"The students and staff that were here for the grand opening have a little piece in history. Their handprint is going to be a little piece of history," Baldwin Principal Jim Sohn said.
"What I want as a parent is a photo of my kid standing in front of something symbolic of the place they're spending their time, meeting their friends," said Sievert, who plans to take a photo every year of her son, a brand-new kindergartner at Baldwin, by the biplane. "The ones for the two high schools we picked especially for people to say 'I'm going to take my picture in my graduation cap and gown by this.' It's an icon for the schools."
Perry's work for QHS was the only already-completed piece; the others, all commissioned works by primarily Midwestern artists, will be done over the next few months. Additional artwork installations may be possible in other spaces, including the rest of Quincy's parochial schools and other public locations, as future funding becomes available.
Student artists also have a part to play in the project by designing a medallion that represents their school for a dedication plaque to be placed at each sculpture.
One student's design will be added to the plaque and will serve as a "crayon rubbing" for a sculpture passport, which will be available for free on the Arts Quincy website, artsquincy.org, to encourage families to visit all of the installations.
Sievert wants the sculptures to become destinations and part of a larger art walk for learning more about the art piece. Arts Quincy is commissioning a sculpture walk app, scheduled to be available by spring 2020, to provide information about each piece. "People will be able to hear the artist, in their own words, talking about the sculpture," she said.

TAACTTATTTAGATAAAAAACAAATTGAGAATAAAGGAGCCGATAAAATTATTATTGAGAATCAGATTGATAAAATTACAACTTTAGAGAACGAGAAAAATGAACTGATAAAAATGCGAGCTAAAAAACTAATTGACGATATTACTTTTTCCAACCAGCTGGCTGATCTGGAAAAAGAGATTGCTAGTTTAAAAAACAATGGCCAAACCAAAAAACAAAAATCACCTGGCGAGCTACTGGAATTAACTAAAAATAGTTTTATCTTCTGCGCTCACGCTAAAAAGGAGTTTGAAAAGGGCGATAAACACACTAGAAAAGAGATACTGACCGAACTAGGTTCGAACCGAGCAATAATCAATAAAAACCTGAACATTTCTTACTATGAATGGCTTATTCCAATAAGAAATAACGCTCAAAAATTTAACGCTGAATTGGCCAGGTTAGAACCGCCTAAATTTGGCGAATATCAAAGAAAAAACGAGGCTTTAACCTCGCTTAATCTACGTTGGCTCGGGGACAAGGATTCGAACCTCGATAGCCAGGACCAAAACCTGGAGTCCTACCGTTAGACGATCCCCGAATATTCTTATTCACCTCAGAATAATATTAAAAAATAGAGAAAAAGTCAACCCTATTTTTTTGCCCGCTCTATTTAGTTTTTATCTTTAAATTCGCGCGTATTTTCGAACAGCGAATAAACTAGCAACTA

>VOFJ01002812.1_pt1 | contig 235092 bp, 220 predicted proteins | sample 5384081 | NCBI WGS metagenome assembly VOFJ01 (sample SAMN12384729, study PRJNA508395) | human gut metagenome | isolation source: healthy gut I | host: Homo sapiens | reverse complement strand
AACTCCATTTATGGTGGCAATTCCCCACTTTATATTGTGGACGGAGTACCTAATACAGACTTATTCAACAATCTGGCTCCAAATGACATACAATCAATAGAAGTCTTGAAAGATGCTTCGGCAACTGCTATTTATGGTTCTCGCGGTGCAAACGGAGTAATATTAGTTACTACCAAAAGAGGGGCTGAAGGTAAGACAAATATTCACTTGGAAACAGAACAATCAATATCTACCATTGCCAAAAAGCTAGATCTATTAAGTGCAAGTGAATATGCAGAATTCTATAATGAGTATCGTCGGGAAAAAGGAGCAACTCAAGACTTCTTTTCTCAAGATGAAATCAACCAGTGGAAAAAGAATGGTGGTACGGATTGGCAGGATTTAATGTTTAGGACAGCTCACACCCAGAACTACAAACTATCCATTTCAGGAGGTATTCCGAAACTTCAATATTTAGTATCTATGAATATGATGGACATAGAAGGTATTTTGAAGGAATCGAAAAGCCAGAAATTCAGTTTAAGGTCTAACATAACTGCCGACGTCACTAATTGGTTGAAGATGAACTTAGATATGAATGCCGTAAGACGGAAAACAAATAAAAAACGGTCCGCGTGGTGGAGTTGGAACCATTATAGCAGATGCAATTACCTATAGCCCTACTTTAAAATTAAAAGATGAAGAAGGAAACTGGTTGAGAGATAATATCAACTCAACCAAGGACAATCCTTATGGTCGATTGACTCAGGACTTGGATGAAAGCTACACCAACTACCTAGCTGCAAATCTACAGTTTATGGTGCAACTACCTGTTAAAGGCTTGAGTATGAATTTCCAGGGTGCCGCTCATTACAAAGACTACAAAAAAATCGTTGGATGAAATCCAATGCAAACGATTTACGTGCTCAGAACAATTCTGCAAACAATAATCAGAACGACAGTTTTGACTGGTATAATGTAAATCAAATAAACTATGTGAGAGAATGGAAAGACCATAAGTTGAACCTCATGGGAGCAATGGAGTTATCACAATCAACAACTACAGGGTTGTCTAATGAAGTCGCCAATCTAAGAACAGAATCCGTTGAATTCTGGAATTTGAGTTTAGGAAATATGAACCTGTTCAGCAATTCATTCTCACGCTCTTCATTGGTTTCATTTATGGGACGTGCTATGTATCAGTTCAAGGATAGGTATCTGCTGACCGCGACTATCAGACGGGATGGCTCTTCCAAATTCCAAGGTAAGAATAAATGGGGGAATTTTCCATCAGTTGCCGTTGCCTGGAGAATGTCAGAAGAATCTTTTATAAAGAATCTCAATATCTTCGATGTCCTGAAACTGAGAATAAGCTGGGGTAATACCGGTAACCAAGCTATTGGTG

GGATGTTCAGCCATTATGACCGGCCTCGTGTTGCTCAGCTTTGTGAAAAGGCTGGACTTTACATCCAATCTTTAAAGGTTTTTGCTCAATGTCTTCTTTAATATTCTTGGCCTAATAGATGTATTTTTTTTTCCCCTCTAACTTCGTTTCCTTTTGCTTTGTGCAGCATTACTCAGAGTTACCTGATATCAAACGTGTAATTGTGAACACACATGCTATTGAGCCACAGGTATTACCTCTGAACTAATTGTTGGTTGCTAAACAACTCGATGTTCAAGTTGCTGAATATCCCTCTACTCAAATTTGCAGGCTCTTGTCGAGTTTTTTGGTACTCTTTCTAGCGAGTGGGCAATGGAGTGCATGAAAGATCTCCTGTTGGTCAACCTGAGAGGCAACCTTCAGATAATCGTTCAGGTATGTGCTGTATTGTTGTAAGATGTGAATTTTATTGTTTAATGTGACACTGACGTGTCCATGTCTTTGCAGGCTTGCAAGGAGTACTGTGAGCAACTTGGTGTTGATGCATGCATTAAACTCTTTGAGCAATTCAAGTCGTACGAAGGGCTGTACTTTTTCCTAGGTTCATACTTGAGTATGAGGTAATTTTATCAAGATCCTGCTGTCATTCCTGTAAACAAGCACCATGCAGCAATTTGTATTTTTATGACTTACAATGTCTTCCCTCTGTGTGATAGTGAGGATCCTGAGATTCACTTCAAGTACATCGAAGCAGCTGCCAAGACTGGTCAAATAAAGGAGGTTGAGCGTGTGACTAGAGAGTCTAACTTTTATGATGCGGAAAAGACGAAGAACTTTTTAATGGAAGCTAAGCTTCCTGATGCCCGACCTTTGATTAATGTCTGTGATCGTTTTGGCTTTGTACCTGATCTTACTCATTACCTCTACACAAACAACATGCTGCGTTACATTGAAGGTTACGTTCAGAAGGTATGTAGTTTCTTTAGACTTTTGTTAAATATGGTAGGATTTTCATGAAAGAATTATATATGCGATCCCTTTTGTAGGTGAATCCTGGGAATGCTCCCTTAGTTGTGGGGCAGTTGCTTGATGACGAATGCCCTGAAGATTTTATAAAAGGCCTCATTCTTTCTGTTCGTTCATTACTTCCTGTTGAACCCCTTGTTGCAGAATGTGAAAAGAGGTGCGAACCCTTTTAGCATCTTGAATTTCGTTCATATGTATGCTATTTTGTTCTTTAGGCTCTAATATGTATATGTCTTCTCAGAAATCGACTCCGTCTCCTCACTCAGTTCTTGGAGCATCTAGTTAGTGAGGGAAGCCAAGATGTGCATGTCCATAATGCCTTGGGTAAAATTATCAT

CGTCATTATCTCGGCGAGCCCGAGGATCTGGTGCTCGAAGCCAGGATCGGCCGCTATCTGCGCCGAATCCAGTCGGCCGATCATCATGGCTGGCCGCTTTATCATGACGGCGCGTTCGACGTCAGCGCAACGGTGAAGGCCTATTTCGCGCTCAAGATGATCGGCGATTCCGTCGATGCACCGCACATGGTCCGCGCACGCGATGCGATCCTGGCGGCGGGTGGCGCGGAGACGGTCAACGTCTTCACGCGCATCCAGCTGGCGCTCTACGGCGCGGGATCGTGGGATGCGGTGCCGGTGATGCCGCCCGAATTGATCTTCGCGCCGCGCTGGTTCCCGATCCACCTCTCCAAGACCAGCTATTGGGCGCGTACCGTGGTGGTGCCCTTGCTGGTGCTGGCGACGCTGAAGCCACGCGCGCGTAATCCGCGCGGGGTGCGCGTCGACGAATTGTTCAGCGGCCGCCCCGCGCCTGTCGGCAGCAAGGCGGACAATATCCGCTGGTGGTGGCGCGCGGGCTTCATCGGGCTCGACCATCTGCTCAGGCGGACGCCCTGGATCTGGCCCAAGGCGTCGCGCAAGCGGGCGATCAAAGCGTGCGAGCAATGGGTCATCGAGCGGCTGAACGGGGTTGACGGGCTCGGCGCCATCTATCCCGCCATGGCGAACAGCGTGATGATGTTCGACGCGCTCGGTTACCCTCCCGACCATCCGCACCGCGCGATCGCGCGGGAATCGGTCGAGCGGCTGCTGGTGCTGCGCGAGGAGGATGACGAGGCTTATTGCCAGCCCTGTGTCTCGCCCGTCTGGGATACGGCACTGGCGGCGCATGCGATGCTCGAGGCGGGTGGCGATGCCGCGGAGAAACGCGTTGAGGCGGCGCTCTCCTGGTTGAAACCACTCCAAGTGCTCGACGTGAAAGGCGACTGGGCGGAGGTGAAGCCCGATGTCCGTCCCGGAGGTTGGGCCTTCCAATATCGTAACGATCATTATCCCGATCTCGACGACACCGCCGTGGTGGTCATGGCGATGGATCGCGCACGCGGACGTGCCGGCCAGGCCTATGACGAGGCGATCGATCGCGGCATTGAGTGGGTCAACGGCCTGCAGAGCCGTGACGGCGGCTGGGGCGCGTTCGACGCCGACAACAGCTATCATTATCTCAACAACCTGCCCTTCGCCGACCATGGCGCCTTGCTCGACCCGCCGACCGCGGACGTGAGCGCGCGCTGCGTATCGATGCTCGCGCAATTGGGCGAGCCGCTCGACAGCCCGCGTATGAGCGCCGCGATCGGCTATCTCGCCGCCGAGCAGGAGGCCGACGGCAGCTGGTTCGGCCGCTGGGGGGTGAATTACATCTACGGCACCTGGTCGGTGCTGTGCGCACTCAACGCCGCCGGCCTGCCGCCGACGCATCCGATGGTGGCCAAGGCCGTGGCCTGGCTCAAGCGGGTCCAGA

"Part of the Arts Quincy mission is to increase access and visibility for the arts, and public art does that in a unique way," Sievert said.
These sculptures "will be an amazing legacy, an amazing impact, maybe the biggest investment in public art that Quincy ever had."
The project ties into the ongoing strategic planning effort in Quincy and the emphasis for more "placemaking" in the city.
"Cities we look up to in our region are doing those kind of investments to see a lot of public art," Sievert said.
"We hope this inspires business owners to beautify, placemark, wayfind in a lovely way that employs artists and makes the town a prettier place to live. Those things matter."
Quincy High School: Artist Dan Perry of Waterloo, Iowa. "Vault." Stainless steel and aluminum featuring a lit blue torch and QHS logo.
Quincy Notre Dame High School: Artist Hilde DeBrune of Cumming, Iowa. "Reaching for the Sky." Stainless featuring QND logo and school core principles.
Thomas S. Baldwin Elementary School: Artist Bob Doster of Lancaster, S.C. "Flyers." Stainless steel student and faculty handprints assembled into a biplane.
Sarah Atwater Denman Elementary School: Artist Fritz Olsen of Sawyer, Mich. "Taking Flight." Stainless steel featuring birds in flight.
Dr. Abby Fox Rooney Elementary School: Artist Timothy Jorgensen of Windsor, Wis., Untitled at this time. Stainless steel and aluminum featuring three large leaf-life pieces stacked with pops of color throughout. Inspired by the school mascot, the foxes, and the woodland architectural elements.
Col. George J. Iles Elementary School: Artist Timothy Jorgensen of Windsor, Wis. "Red Tails." Stainless steel featuring an aeronautically-inspired design meant to bring to mind the red tailed planes of the Tuskegee Airmen.
Lincoln-Douglas Elementary School: Details for this piece, which is inspired by the school's architectural and thematic elements, are being finalized. More information, including a rendering and artist information, will be available on the Arts Quincy website, artsquincy.org, in about a week.
Quincy Junior High School: Piece has not been finalized, but will be comet-inspired to echo the school's mascot.